Decision-making: Why do we underestimate rare events?

Mohammed Abdellaoui, Professor and Director of Research at CNRS - October 15th, 2014
The black swan theory was developed by the scholar Nassim Nicholas Taleb to describe unforeseeable, low probability events with significant consequences.

Uncertainty accompanies most individual and collective decisions. Given the unknown probabilities of available options, people make choices based on experience. But this way of functioning is biased: it leads to underestimating or ignoring rare events. This could explain, for example, why in 2005 only half of the colossal damage caused by the North Atlantic hurricanes in the U.S. was covered by insurance. Mohammed Abdellaoui and his co-authors set out to understand this surprising phenomenon.

Mohamed Abdelaoui ©HEC Paris

Holder of a Ph.D. in mathematical economics and econometrics, Mohammed Abdellaoui is Professor of decision science at HEC Paris and Director of Research at CNRS (GREGHEC). He is (...)

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SUBJECTIVE PERCEPTION OF “DESCRIBED” UNCERTAINTY

In the study, when decision makers chose based on descriptions of probability distributions, they tended to feel an increase in the probability of a somewhat likely loss (50% chance of losing €1000) less strongly than the same increase in the probability of a very unlikely loss (5% risk of losing €1000 euros) or an almost certain loss (95% risk of losing €1000). This behavior is also observed for gains. In the language of prospect theory, this means that decision makers facing uncertainty overestimate small probabilities and underestimate moderate and high probabilities. The study of Abdellaoui and his co-authors confirms this result.


SUBJECTIVE PERCEPTION OF “DESCRIBED” UNCERTAINTY

In the study, when decision makers chose based on descriptions of probability distributions, they tended to feel an increase in the probability of a somewhat likely loss (50% chance of losing €1000) less strongly than the same increase in the probability of a very unlikely loss (5% risk of losing €1000 euros) or an almost certain loss (95% risk of losing €1000). This behavior is also observed for gains. In the language of prospect theory, this means that decision makers facing uncertainty overestimate small probabilities and underestimate moderate and high probabilities. The study of Abdellaoui and his co-authors confirms this result.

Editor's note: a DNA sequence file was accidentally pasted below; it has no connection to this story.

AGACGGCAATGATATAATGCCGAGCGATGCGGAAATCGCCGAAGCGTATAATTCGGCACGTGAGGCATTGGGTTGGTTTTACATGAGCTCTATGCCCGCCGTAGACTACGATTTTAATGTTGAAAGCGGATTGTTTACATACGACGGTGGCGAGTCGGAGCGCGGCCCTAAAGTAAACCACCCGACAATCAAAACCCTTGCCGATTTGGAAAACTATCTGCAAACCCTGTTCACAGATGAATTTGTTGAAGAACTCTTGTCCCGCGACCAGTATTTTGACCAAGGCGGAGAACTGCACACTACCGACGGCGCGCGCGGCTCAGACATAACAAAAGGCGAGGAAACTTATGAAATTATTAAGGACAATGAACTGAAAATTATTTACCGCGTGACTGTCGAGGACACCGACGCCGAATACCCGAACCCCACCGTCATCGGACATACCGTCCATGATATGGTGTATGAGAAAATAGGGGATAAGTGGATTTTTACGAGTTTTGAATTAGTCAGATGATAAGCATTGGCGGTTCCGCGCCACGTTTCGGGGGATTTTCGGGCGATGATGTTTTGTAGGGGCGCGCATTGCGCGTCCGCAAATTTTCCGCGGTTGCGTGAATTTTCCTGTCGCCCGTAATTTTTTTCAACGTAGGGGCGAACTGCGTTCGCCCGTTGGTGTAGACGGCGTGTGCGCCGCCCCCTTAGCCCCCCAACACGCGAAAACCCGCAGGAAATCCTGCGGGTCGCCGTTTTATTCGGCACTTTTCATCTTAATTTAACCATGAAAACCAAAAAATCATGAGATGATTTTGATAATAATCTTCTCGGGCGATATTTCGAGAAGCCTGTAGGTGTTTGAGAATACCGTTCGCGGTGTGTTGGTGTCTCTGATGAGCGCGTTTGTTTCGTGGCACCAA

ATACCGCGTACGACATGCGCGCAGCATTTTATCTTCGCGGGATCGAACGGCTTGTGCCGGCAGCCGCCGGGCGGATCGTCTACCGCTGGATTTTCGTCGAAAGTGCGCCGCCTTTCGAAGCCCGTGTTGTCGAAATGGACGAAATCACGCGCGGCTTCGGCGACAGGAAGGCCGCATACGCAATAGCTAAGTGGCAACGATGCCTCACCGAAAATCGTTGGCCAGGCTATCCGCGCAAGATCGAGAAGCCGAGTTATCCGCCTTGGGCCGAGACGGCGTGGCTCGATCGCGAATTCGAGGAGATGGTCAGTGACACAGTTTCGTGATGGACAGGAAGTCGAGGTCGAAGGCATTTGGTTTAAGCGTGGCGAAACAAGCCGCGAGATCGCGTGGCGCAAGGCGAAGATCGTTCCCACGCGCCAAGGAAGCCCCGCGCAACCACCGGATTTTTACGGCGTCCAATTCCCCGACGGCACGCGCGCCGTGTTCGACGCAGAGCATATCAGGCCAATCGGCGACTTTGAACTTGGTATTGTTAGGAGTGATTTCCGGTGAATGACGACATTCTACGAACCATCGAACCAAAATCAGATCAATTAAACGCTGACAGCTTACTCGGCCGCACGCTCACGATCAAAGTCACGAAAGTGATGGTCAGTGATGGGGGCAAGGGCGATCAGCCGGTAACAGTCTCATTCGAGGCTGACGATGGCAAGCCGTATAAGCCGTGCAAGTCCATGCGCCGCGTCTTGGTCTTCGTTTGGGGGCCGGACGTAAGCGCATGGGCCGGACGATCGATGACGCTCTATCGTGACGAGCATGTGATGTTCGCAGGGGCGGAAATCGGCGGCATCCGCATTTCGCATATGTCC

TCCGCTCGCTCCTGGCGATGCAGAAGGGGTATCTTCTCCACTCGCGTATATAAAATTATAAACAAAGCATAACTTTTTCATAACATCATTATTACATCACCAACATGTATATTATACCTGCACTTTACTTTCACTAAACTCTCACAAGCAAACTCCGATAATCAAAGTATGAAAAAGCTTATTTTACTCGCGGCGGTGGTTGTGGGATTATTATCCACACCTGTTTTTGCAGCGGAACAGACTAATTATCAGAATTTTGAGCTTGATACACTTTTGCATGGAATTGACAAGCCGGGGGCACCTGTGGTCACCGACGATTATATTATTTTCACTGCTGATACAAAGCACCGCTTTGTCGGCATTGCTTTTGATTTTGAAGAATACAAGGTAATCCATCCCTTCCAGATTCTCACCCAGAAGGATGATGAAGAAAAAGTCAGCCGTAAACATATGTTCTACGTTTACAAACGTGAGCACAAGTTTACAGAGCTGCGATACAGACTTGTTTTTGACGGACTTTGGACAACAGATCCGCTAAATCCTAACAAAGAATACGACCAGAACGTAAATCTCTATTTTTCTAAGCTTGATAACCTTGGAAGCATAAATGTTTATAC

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How the information is communicated influences people’s perceptions.



SMALL SAMPLES AND SHORT MEMORY

On the one hand, in an uncertain context, policy makers tend to trust conclusions based on very small samples: they need few examples to form an opinion. In addition, decision makers tend to draw lessons from more recent situations. For example, after a natural disaster, the inhabitants of the devastated region are often inclined to get insurance. But a significant portion of those who sign up in the immediate aftermath of the disaster will terminate their contract a few years later.


PRESENTATION OF THE INFORMATION

Finally, how the information is communicated influences people’s perceptions. A dull description using figures presented in terms of probabilities does not have the same impact on behavior as information gained through experience. Road safety campaigns focused on communicating accident rates have little success, whereas signs indicating that fatalities have occurred at that particular location have greater impact. Besides the fact that statistics have little capacity to provoke uncertainty, they are sometimes misunderstood and misused, even by the most sophisticated decision makers. In an uncertain context, these factors contribute to incoherent decisions that may have costly negative, economic consequences.


Based on an interview with Mohammed Abdellaoui and the article “Experienced vs. Described Uncertainty: Do We Need Two Prospect Theory Specifications?” by Mohammed Abdellaoui, Olivier L’Haridon, and Corina Paraschiv published in Management Science in June 2011.

Practical Applications
Practical Applications

In the two contexts of uncertainty studied by Abdellaoui and his co-authors, individual behavior diverges from the predictions of the standard model of rationality, or the expected utility model. When individuals make decisions based on experience (rather than known options), their behavior also differs from predictions of prospect theory, causing them to underestimate or ignore rare events. Awareness of these phenomena and understanding their causes can help improve and modernize practices in risk management. In particular, it would be possible to take into account the fact that even well-trained decision makers are not immune to statistical or behavioral bias.

Methodology
Methodology

Abdellaoui and his co-authors compared the choices observed in laboratory experiments with those predicted by the prospect theory of Tversky and Kahneman (1992) in two contexts. In the first, individuals chose between alternatives described in the form of probability distributions (“described” risk). In the second, the decision maker discovered each alternative through a sampling process of unknown probability distribution (“experienced” risk).